We discovered in the past two weeks that the length of majority opinions tends to move in a fairly consistent way from one year to the next.  Special concurrences are different; there is no real trend in length, either during the early years of our period when majorities were getting longer, or more recently when they seem to be getting a bit shorter.  In 2008, concurrences averaged three pages in non-unanimous decisions to 6.5 pages in unanimous cases. Three years later, the numbers were almost the same – two pages in non-unanimous decisions, six in unanimous cases.  In 2012, concurrences were even shorter – 2.67 pages in non-unanimous decisions, one in unanimous cases.  Concurrences were somewhat longer in 2013 (8 pages non-unanimous, 3.67 unanimous), but there was only one concurrence in a civil case in 2014, and none last year.

Table 343

Join us back here tomorrow as we review the special concurrences in criminal cases from 2000 to 2015.

Image courtesy of Flickr by Adam Moss (no changes).

Are the Court’s Majority Opinions Getting Longer in Criminal Cases (Part II)?

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Today, we conclude our look at the evolution of the Court’s majority opinions with a look at the criminal docket between 2008 and 2015.  Last week, we observed two trends in the data.  First, majority opinions in non-unanimous decisions were consistently longer than majorities in unanimous decisions – and the margin between non-unanimous and unanimous majorities in criminal cases was consistently higher than the difference in civil cases.  Second, there was some indication in the years 2005-2007 that majority opinions might be getting longer.

Neither of those trends has held between 2008 and 2015.  In 2010, 2012 and 2013, majority opinions in unanimous criminal decisions averaged longer than non-unanimous majorities. Even in years when non-unanimous majorities averaged more, the difference was less than it typically was between 2000 and 2007.  In 2008, majority opinions in non-unanimous decisions fell to 21.4 from a high of 30.1 the previous year; majority opinions in unanimous cases averaged 14.6 pages.  The next year, non-unanimous majority opinions averaged 22.3 pages.  Majority opinions in unanimous decisions were up a page and a half to 15.97 pages.  Majority opinions in non-unanimous decisions were down to only 13.67 pages in 2010, while the average in unanimous cases drifted up nearly three pages.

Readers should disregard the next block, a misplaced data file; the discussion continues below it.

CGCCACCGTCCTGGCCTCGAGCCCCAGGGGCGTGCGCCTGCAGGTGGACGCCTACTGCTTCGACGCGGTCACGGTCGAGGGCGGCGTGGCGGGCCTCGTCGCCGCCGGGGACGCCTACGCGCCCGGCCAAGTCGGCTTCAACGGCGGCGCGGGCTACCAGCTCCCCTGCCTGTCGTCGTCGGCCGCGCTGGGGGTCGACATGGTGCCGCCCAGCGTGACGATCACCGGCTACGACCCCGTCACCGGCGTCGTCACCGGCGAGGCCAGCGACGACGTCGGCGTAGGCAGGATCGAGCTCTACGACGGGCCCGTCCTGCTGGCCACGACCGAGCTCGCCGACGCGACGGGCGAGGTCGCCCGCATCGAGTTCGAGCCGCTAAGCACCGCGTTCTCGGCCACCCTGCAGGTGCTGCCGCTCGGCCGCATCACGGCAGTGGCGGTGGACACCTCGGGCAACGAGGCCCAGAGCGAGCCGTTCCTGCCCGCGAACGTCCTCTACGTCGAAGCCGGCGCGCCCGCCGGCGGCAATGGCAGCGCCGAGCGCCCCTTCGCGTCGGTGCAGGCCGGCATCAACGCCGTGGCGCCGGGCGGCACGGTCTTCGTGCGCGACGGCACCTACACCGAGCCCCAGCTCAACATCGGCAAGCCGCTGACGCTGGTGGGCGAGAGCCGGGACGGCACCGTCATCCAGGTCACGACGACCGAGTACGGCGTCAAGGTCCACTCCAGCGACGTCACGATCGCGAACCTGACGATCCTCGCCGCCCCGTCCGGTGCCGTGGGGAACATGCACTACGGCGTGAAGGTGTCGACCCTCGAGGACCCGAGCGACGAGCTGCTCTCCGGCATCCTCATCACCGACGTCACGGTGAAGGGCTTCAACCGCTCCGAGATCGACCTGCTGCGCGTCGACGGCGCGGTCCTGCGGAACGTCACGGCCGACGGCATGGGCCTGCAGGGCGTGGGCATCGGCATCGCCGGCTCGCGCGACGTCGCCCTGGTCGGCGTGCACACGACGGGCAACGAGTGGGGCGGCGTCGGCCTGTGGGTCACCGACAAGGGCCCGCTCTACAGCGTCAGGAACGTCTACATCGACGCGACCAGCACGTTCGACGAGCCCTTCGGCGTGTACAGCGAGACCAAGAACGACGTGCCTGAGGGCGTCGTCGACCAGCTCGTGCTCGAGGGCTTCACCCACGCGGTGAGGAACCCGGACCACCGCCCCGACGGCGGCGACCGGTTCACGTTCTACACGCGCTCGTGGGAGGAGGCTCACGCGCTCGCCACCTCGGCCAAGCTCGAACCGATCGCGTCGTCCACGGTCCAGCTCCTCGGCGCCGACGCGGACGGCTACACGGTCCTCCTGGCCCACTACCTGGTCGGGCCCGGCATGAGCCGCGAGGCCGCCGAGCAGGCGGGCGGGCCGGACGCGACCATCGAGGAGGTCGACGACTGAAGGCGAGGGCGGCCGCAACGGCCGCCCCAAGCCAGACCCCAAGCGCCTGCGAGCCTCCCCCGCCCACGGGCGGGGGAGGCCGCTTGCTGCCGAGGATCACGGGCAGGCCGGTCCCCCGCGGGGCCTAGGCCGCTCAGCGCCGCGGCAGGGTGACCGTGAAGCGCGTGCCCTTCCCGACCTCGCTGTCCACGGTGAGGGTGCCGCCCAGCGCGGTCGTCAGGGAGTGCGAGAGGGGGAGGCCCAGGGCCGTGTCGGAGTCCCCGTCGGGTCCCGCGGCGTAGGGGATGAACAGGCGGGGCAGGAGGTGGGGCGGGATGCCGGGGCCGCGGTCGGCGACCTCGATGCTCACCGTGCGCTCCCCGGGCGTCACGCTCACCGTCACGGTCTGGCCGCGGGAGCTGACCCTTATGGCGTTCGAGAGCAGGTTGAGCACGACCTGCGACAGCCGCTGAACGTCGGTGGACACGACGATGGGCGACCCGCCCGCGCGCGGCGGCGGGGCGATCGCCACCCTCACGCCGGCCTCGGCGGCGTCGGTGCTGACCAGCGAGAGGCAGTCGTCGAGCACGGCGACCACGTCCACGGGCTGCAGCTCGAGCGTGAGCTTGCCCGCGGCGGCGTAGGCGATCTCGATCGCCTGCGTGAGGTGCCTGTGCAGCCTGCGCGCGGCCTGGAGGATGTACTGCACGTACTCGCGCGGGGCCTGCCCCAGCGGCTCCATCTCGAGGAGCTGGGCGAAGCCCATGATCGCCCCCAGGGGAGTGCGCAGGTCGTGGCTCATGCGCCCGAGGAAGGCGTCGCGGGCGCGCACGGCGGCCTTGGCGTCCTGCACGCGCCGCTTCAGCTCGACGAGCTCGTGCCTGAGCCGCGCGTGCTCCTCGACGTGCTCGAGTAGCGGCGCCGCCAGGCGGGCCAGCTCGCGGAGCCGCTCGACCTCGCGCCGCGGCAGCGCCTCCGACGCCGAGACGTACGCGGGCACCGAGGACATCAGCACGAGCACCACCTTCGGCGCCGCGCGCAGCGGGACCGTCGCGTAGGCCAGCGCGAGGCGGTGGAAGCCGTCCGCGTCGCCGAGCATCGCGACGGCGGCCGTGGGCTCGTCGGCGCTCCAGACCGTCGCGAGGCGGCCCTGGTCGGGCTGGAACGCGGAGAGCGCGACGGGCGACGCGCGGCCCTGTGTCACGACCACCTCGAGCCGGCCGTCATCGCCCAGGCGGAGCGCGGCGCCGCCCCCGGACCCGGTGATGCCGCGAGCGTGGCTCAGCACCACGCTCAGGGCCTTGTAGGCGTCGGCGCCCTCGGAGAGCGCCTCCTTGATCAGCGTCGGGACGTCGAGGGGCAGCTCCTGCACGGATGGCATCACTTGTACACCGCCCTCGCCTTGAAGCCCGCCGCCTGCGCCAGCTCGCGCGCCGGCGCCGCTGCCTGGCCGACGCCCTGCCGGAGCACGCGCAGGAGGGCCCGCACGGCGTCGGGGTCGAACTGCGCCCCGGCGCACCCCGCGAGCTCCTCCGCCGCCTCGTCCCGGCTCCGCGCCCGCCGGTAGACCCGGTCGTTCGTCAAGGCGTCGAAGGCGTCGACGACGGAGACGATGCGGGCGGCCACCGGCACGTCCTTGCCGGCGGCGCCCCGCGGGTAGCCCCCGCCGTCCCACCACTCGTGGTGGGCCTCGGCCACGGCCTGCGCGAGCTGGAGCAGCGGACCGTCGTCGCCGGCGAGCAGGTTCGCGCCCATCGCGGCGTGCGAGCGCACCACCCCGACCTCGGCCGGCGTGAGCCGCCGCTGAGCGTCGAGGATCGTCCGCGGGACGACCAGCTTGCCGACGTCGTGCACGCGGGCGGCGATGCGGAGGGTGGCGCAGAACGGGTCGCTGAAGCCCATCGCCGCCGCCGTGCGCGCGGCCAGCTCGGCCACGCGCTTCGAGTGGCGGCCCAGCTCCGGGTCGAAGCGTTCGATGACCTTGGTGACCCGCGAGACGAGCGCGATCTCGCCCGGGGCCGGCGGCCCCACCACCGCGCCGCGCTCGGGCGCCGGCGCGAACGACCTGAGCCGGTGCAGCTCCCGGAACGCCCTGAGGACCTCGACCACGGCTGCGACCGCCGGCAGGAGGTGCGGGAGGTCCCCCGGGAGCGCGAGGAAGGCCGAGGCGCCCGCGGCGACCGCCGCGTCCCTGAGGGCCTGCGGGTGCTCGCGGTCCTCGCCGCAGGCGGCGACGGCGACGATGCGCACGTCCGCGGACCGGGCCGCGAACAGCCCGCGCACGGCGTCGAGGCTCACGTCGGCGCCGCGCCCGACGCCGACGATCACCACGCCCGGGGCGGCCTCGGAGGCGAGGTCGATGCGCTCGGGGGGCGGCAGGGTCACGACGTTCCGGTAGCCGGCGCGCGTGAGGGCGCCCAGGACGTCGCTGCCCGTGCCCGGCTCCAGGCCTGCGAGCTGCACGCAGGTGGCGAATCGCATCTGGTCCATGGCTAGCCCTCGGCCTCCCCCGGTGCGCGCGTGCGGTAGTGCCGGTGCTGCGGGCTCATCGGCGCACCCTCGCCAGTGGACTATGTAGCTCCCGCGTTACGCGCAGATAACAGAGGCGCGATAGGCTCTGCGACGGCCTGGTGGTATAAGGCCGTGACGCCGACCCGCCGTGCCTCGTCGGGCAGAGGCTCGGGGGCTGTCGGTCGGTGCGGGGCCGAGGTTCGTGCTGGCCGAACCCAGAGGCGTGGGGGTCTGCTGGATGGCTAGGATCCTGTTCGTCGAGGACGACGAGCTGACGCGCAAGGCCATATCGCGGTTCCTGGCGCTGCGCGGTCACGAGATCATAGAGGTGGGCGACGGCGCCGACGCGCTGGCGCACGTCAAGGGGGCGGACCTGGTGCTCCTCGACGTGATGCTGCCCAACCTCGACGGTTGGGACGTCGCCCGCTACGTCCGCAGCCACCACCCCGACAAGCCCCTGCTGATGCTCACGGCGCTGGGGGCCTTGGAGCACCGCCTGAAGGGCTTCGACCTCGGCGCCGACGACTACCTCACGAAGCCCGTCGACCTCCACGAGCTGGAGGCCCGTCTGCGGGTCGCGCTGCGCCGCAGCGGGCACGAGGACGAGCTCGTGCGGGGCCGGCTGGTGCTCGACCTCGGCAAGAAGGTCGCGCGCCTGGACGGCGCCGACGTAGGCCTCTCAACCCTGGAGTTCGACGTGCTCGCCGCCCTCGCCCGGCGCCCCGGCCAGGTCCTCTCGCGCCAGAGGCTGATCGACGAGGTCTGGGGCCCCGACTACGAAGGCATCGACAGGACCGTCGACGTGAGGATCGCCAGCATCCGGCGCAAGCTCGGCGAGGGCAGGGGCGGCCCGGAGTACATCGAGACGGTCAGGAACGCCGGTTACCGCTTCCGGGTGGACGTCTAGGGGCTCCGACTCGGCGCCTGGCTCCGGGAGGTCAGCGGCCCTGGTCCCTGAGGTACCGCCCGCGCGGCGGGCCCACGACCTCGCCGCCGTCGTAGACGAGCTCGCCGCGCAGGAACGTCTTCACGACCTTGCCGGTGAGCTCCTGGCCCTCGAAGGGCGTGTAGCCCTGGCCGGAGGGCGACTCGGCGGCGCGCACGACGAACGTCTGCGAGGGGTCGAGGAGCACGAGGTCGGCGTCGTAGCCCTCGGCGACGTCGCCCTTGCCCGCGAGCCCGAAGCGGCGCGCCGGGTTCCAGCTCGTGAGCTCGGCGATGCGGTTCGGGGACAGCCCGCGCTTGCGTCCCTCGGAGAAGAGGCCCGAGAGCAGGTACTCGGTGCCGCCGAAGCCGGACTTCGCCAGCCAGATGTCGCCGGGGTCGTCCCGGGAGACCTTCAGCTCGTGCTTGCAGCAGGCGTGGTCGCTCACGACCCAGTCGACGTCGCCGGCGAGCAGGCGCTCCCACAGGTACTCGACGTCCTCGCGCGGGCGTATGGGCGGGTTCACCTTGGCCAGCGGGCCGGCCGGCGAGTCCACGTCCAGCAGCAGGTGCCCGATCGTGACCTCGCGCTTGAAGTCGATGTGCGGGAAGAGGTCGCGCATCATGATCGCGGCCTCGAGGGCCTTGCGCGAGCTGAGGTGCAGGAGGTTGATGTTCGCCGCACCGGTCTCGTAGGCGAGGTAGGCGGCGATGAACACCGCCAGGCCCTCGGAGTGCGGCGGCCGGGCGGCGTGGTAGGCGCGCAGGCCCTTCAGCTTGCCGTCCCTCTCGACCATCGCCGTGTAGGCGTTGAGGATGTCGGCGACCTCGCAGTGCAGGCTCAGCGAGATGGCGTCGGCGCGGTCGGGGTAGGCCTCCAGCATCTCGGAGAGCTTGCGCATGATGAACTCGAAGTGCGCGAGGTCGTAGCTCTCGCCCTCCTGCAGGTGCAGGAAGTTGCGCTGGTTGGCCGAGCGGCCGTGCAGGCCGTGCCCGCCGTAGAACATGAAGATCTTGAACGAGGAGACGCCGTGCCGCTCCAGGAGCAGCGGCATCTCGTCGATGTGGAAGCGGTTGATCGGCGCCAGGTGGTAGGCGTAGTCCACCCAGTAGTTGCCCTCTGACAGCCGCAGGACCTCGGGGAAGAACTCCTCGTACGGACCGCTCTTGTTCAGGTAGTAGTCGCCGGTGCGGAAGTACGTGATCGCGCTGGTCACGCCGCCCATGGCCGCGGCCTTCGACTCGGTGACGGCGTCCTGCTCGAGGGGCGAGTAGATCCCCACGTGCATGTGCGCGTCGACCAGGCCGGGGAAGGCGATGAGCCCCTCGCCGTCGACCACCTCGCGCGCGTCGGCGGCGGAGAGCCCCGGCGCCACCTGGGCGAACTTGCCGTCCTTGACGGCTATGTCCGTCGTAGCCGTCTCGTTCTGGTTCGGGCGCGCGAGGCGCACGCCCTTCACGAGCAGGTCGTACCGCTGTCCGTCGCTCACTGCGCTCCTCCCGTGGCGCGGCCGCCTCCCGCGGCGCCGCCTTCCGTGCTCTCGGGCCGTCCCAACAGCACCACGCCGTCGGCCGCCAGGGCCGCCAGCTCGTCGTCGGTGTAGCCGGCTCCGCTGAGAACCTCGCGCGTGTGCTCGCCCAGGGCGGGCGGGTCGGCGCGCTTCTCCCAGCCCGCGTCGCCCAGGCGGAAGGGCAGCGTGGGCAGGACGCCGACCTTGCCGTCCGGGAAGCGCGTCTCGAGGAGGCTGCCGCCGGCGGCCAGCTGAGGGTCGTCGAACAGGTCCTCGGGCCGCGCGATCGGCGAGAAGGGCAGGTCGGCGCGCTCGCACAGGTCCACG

In the most recent five years, majority opinions have drifted downwards, just as we saw in civil cases.  In 2011, majority opinions in non-unanimous decisions were up to 16.5 pages, but they were down to 12.49 pages in unanimous cases.  In 2012 and 2013, division in the Court had almost no impact on the length of the majority opinions.  In 2012, non-unanimous majorities averaged 11.06 pages to 11.19 in unanimous cases.  The following year, non-unanimous majorities were down to 10.14 pages, while majority opinions in unanimous cases were up only slightly, to 11.75 pages. Majority opinions in non-unanimous decisions have drifted up slightly in the past two years, to 13 (2014) and 15.17 pages (2015), while majority opinions in unanimous decisions have been flat – 11.62 in 2014 and 11.7 pages last year.

Table 341

Join us back here next Tuesday as we begin our look at the Court’s special concurrences.

Image courtesy of Flickr by Kathy (no changes).

Are the Court’s Majority Opinions Getting Longer in Civil Cases (Part II)?